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  • Writer's pictureDoug Lagerstrom

Economic Outlook | Fall 2021

Federal Reserve Chairman Jerome Powell believes the inflation we are seeing (CPI is up 5.3% year over year*) is, transitory or temporary. With the vaccine rollout earlier this year consumers shifted from service-based consumption to goods. The limited supply of goods available caused prices to rise. According to him, the higher prices we are paying for housing, energy, food and other goods should abate as the supply is increased. So, is the increase in prices temporary? In a September 28th press release, The Dollar Store announced they “…will begin testing additional price points above $1 in selected legacy Dollar Tree stores”. I believe this indicates that the retailer believes inflation may not be transitory, but more permanent. Let’s take a deeper dive into the factors causing this problem.

Limited Supply

Coming out of a pandemic one would expect costs to rise moderately. But, the cost to ship a container from Shanghai to Los Angeles increased from $2,000 to $20,000 in a year and a half!**. Additionally, according to the Wall Street Journal, on Sunday September 19 there were 73 ships waiting to unload cargo at ports in Los Angeles and Long Beach. According to Port of LA chief Eugene Seroka, the problem is not with port workers. “…truckers and warehouses haven’t added as much capacity as shippers, so unloaded containers are sitting at the Port for six days, rather than two, and at warehouse doors for seven or eight days versus three or four. The ship jam will not be cleared by Christmas.”**. There is perhaps no greater illustration of the result of this problem than in the car market. Because new cars need computer chips, and because those chips mostly come from overseas, there are many new cars waiting for chips that cannot be sold. We’ve also had a reduction in supply of used cars. Car rental companies typically dump their inventory to buy new cars each year. We had very few rentals in 2020, so car rental companies are not selling their cars. As a result, prices for used cars have skyrocketed, in some cases exceeding the sticker price for new cars!

Labor Issue

In his testimony before the house oversight committee on September 29th, Federal Reserve Chairman Jerome Powell stated, “We are not near full employment…” Some blame vaccination status, others point to generous unemployment benefits. Either way, the economy needs more workers. The issue is global. For example, in Great Britain the shortage of truckers delivering gasoline and groceries is so bad that Boris Johnson recently offered temporary visas to foreign truck drivers to combat the shortage. According to the New York Times, “So great is the concern that there has been speculation that the military could be called up to drive trucks”***.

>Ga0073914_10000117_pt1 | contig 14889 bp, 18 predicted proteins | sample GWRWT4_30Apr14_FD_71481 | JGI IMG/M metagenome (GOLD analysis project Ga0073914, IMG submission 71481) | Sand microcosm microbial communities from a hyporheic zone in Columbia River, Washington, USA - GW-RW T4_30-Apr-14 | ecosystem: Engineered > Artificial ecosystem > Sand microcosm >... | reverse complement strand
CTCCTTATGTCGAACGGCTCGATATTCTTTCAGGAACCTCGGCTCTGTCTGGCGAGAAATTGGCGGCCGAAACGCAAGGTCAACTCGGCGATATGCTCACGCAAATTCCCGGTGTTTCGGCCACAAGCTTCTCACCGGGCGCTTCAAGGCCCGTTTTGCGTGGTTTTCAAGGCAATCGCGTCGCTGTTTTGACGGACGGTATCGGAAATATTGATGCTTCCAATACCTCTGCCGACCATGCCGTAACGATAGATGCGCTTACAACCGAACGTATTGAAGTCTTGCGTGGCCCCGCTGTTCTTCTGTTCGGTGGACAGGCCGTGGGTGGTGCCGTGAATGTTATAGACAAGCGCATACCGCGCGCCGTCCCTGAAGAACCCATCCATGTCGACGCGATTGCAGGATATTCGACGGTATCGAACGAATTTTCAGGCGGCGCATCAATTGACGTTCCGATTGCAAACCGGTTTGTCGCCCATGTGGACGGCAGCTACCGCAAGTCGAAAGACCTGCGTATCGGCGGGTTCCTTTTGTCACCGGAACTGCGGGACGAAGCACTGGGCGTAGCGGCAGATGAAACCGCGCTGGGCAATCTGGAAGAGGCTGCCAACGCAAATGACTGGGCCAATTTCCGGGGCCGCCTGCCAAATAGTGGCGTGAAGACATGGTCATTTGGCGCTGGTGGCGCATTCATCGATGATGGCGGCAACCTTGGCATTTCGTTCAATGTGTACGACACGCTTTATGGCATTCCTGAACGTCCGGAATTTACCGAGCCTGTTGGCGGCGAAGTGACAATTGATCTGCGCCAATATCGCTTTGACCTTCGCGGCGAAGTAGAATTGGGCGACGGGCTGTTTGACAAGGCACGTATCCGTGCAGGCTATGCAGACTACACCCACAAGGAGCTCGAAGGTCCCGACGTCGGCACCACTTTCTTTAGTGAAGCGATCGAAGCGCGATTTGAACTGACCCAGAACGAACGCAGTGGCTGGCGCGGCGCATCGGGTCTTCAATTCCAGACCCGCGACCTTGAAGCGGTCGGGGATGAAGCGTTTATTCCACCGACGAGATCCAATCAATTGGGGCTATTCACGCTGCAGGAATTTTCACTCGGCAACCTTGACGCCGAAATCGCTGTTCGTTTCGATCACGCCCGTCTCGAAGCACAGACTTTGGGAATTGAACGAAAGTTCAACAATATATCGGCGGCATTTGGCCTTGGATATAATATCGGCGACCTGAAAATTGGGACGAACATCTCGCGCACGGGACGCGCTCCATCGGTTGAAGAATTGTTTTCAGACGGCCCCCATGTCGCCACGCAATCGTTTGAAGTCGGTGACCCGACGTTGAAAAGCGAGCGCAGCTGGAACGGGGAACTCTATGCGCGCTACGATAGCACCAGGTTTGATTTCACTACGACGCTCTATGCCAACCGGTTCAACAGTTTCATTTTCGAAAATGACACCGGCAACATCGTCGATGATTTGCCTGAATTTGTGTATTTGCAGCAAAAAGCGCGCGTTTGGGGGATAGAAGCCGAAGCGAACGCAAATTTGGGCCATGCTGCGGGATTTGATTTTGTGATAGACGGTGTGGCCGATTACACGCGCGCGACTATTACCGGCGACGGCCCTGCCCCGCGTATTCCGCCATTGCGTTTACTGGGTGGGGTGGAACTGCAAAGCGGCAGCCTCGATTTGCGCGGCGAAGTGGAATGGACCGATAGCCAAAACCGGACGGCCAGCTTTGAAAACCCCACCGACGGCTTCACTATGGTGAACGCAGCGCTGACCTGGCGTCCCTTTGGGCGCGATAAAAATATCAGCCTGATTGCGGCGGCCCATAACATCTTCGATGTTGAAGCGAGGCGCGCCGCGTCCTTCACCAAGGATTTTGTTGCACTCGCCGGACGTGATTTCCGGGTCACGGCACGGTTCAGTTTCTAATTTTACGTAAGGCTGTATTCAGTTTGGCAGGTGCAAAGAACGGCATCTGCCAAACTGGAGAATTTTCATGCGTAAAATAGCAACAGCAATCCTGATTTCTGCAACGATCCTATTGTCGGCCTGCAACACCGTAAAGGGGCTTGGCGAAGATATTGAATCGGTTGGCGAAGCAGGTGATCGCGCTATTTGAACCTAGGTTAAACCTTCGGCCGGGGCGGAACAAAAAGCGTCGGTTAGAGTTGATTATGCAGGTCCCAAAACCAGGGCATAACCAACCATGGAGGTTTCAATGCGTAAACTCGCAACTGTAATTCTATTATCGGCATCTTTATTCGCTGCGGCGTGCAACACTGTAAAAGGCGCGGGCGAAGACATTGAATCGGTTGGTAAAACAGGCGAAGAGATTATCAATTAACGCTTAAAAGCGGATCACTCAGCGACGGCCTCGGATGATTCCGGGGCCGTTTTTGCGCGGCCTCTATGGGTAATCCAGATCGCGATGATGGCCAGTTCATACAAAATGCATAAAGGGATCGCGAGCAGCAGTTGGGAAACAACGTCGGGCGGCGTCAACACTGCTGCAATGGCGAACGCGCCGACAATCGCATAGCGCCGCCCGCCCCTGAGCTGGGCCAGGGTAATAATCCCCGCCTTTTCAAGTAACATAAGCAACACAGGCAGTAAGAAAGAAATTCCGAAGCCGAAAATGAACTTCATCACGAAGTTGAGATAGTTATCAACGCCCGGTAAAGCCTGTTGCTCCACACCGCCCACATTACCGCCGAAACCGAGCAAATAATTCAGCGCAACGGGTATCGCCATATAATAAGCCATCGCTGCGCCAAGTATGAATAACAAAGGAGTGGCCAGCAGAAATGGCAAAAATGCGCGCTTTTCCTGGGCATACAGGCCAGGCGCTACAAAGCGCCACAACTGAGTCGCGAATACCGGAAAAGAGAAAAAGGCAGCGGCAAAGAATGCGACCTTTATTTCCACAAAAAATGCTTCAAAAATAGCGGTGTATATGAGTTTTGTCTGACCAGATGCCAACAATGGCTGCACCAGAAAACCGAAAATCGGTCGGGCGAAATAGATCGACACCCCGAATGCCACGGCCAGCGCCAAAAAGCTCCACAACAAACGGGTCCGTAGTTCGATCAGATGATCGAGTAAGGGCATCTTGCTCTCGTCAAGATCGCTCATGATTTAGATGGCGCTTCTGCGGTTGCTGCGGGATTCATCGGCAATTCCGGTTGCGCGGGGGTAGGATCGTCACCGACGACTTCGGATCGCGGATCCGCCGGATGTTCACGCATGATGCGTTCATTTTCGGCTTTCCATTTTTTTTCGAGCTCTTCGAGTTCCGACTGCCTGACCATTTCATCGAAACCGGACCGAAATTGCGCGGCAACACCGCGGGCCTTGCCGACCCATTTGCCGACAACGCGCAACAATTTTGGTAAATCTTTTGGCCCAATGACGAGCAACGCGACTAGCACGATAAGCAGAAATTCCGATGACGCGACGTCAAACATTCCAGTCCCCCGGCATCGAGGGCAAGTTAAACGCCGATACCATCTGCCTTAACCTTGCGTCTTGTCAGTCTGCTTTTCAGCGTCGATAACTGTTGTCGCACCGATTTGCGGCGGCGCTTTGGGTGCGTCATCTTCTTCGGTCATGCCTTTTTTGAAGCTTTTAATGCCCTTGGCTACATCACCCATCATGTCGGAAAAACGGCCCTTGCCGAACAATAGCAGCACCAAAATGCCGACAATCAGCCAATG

Debt Issue

The headline issue here is the debt limit. According to Secretary Treasurer Janet Yellen, if the debt ceiling is not raised by Congress, we will run out of money on October 18th. Although the result of inaction by Congress would be catastrophic, that is exactly why they will act and why most investors are looking past this deadline. There is a bigger issue here. Some economists believe it is wise for a country to borrow money in times of economic slowdown (as we have done) to aid the recovery.

However, most economists believe that systemic debt (debt that can’t be paid down, even at full employment) is problematic. The most likely outcome of an increasing debt load is quantitative easing, or as I like to call it, printing money. As the US Treasury borrows money, the Federal Reserve buys their bonds and effectively lends them money. This process increases the money supply and ultimately debases the currency. As we come out of the crisis the question remains; will we have inflation in the future as the economy normalizes?

The supply and labor shortages should resolve themselves within the next several months, probably at higher prices and wages. The long-term resolution of our debt issue, however, remains in doubt.

Doug Lagerstrom

*US Bureau of Labor Statistics

**Barrons 10/4/2, Coping with the Cargo Crunch

***New York Times 9/26/2021


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